As soon as the patient has been completely prepped, and is on the operating table, 2 mg of midazolam is ad- ministered intravenously as an anxiolytic and amnestic. Pre-oxygenation with O2 by mask is then performed while all of the appropriate monitors are applied for the procedure. As soon as all ASA standard monitors are on and connected, we administer between 100 and 250 mcg (2 - 3 mcg/kg) of fentanyl. Depending on the weight of the patient (our average patient BMI was 24.77), we then proceed to administer between 100 mg and 200 mg (2 - 2.5 mg/kg) of propofol as our primary induction agent. Simultaneously we administer between 40 mg and 60 mg (0.6 - 0.8 mg/kg) of rocuronium in order to facilitate direct laryngoscopy (DL). We do not re-dose the rocuronium in the vast majority of our cases, since muscle paralysis is not essential in what is mostly a subcutaneous surgery. The patient’s eyes are then lubricated and taped shut. The DL is performed using a MAC-3 or Miller-2 blade in approximately 95% of our procedures, routinely using a 7.0 Endotracheal Tube (ETT) followed by placement of an Orogastric (OG) Tube and OG temperature probe. We occasionally employ a Glidescope for small or questionable airway openings. Endotracheal intubation is employed for our patients because the lipo- suction and grafting procedures require significant movement and re-positioning of the patient over a long intra- operative time (average 178.3 minutes) and the procedure effectively secures the airway.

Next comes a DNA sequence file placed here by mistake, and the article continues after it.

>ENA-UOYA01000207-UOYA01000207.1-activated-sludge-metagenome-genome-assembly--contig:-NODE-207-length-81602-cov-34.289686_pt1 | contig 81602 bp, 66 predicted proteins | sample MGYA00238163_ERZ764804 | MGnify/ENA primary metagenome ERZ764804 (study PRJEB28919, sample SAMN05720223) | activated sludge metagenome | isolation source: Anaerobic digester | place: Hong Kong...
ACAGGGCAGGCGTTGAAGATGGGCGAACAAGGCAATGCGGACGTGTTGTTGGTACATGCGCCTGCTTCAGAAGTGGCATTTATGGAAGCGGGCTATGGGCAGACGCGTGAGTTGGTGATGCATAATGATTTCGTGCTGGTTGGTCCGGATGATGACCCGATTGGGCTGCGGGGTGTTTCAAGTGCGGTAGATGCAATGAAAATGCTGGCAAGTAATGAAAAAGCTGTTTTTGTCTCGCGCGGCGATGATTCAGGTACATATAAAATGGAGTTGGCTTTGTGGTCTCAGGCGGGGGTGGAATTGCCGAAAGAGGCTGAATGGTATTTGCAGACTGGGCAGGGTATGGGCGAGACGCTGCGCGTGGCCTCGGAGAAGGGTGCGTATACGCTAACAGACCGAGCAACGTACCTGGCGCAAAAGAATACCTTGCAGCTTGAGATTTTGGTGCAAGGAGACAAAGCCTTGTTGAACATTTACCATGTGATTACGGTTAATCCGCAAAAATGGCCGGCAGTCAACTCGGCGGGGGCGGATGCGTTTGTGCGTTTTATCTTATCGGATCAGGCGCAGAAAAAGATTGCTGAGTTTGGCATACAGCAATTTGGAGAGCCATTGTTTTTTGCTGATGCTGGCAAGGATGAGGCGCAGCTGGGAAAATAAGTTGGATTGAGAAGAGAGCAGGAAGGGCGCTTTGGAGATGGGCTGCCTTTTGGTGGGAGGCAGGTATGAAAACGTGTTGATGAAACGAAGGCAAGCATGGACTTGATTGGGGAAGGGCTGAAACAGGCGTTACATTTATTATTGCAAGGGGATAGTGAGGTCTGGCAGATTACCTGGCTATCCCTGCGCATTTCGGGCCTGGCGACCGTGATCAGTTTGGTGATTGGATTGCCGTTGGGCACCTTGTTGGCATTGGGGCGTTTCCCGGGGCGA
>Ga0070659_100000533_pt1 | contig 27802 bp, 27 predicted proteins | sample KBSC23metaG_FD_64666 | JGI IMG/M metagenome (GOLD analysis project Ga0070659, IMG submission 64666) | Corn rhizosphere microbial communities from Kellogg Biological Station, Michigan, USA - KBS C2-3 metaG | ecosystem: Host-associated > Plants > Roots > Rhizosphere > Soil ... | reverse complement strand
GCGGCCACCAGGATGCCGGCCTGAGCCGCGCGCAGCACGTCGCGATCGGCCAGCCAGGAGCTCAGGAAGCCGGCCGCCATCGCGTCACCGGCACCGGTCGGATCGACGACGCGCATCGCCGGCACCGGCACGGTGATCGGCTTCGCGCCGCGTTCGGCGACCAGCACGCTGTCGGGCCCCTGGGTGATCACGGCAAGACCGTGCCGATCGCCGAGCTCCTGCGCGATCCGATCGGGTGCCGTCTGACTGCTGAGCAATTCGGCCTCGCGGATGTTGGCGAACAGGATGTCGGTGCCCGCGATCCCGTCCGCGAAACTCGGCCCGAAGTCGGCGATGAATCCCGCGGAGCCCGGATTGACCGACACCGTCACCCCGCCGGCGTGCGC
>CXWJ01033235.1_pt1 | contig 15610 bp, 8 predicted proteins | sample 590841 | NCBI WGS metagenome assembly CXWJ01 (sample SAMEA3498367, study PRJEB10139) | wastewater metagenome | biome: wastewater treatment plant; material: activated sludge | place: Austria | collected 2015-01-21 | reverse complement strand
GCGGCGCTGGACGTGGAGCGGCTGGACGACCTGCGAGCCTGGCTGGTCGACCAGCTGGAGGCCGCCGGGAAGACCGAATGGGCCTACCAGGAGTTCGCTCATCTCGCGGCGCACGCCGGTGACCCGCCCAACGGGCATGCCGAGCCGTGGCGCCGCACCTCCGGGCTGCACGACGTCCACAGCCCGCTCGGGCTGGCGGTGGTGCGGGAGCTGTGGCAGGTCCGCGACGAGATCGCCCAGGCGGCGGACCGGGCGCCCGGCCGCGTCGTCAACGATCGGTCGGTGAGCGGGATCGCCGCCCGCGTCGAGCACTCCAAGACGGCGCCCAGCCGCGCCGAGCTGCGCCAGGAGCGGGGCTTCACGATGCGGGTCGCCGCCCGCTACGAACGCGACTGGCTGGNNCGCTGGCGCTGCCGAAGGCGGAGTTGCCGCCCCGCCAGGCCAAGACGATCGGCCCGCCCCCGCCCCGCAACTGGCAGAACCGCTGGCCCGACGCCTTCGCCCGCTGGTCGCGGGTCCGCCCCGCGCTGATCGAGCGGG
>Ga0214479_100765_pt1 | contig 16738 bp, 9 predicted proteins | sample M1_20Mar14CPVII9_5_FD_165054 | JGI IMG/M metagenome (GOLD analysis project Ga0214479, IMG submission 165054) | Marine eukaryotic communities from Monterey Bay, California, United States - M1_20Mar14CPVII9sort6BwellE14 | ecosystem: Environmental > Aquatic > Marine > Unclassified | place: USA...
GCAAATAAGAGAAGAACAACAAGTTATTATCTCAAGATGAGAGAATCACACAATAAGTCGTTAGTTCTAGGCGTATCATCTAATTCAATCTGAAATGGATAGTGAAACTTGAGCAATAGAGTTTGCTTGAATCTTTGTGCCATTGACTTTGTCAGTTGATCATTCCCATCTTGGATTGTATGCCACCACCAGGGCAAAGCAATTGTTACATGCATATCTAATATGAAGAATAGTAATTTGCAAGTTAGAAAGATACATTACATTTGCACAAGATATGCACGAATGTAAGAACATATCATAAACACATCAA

In about 90% of our cases we use O2-Air mixture with ET-FiO2 of 60% - 80% together with Desflurane 6.6% - 7.5%. In most cases this correlates with a Bispectral (BIS) monitor index of 40 - 50 and maintains the patient anesthetized. In the other 10% of patients who report smoking or have active asthma symptoms, we instead opt for Sevoflurane as it is somewhat less irritating to the airway compared to Desflurane [7] . When using Desflu- rane or Sevoflurane, in most of our cases we aim for a MAC of 1.1 - 1.3 to keep a good depth of anesthesia. We generally try to avoid using Nitrous Oxide (N2O) during these procedures because of the increased risk of post- operative nausea and vomiting (PONV) associated with its use. Avoidance of N2O is especially important becauseour patients are largely female and receive opioid analgesia and volatile gas anesthesia, all factors that give them significant PONV risk [8] [9] . Additionally, N2O is known to have an additive effect on increasing PONV when given with opioids in females. We administer 4 mg of ondansetron and 4 mg of dexamethasone 1 - 2 hours into the operation, which have previously been found to significantly decrease the risk of PONV in plastic sur- gery patients [10] . A Scopolamine patch 1.5 mg is additionally used in most cases where the patient has a signif- icant history of PONV. The BIS is maintained between 40 and 55 at all times, a level that has been associated with improved post-operative recovery from relatively deep anesthesia and diminished incidence of intra-opera- tive patient recall [11] . Additionally, when necessary, we elect to use medications such as ephedrine (intermit-